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Sciennes

Jewish Cemetery, Sciennes
©2016 Gazetteer for Scotland

Jewish Cemetery, Sciennes

A small residential district of Edinburgh, lying between Newington and Marchmont, on the south side of the Meadows, some 1 mile (1.5 km) south of the city centre. It began as a remote district, behind the Borough Muir, which gave shelter to vagrants and outlaws. It took its name from the Convent of St. Catherine of Sienna, dedicated in 1517, which was located where St. Catherine's Place is today and fondly regarded in Ane Satyre of the Thrie Estaitis by Sir David Lindsay (1486 - 1555).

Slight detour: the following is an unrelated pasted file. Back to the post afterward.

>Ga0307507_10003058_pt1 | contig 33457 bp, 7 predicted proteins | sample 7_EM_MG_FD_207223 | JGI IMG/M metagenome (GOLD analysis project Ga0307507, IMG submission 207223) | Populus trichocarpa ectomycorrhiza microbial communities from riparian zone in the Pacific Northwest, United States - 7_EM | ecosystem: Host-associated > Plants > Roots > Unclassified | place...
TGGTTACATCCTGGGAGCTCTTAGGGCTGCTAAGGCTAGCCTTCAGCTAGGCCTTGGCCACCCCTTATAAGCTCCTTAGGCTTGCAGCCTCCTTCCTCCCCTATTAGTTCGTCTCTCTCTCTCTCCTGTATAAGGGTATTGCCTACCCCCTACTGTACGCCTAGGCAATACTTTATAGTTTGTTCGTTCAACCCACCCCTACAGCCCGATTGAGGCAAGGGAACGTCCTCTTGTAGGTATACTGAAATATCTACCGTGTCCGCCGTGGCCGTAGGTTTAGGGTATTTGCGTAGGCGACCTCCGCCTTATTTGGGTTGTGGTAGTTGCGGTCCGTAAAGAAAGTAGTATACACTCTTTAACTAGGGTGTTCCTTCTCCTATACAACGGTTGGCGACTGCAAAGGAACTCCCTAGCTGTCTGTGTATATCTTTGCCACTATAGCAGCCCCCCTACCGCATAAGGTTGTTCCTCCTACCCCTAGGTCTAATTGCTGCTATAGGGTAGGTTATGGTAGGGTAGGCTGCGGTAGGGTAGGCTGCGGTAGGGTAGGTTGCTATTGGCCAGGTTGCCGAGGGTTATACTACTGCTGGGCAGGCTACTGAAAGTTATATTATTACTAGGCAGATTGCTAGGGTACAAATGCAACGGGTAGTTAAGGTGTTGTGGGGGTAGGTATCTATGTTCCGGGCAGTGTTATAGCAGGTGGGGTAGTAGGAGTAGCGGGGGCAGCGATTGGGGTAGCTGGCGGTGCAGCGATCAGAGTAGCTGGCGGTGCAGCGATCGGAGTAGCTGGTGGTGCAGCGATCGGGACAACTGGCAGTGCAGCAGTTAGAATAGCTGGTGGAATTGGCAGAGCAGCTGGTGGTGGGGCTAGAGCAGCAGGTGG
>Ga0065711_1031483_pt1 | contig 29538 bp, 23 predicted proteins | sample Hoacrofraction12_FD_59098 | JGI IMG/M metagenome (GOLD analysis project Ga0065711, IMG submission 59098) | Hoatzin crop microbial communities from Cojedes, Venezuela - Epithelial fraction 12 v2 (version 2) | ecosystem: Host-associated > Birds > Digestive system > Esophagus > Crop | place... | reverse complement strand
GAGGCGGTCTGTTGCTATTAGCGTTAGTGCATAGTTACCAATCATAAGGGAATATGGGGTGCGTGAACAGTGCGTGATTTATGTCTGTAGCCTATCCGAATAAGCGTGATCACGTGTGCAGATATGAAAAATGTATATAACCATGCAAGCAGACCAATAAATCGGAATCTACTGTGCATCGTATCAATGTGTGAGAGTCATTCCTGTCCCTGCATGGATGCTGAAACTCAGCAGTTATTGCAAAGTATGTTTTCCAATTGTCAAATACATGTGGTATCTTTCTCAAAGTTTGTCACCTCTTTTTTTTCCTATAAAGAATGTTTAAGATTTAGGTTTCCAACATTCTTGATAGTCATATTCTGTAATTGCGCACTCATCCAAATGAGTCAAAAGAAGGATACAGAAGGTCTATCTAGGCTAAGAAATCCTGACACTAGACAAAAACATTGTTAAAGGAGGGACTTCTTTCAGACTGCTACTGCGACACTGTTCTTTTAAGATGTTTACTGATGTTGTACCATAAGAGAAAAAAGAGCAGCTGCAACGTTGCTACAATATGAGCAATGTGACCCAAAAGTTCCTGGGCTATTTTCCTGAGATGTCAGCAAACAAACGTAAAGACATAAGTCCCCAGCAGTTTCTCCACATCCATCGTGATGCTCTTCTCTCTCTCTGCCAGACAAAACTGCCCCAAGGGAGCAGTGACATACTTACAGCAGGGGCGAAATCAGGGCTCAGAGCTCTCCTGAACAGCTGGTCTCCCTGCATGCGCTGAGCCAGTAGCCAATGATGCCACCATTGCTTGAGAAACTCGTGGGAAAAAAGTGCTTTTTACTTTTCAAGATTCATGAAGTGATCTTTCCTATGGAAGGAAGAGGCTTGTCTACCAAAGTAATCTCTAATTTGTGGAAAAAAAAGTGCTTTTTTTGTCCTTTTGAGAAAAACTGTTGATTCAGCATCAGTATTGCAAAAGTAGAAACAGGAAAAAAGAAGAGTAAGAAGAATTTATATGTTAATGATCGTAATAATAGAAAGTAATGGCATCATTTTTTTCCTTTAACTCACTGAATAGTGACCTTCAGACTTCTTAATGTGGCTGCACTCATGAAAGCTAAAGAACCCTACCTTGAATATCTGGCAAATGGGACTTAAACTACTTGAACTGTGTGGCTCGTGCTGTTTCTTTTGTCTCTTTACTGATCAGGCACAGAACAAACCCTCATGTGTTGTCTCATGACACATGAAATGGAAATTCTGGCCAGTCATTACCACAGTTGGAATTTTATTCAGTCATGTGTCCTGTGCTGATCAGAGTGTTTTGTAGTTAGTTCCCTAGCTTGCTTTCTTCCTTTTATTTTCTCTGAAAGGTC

Sciennes Hill House, part of which remains today, is best known as the location of the only meeting between poet Robert Burns (1759-96) and author Sir Walter Scott (1771 - 1832), who had both been invited to dinner by Adam Ferguson (1723 - 1816), whose home it then was. The Sciennes Distillery, which was taken over by Andrew Usher (1826-98) in 1859, is no longer extant.

The sizeable edifice of the Royal Edinburgh Hospital for Sick Children, which lies on Sciennes Road, was completed in 1895 by architect George Washington Browne (1853 - 1939). On Sciennes House Place is a tiny Jewish Cemetery, opened in 1816.


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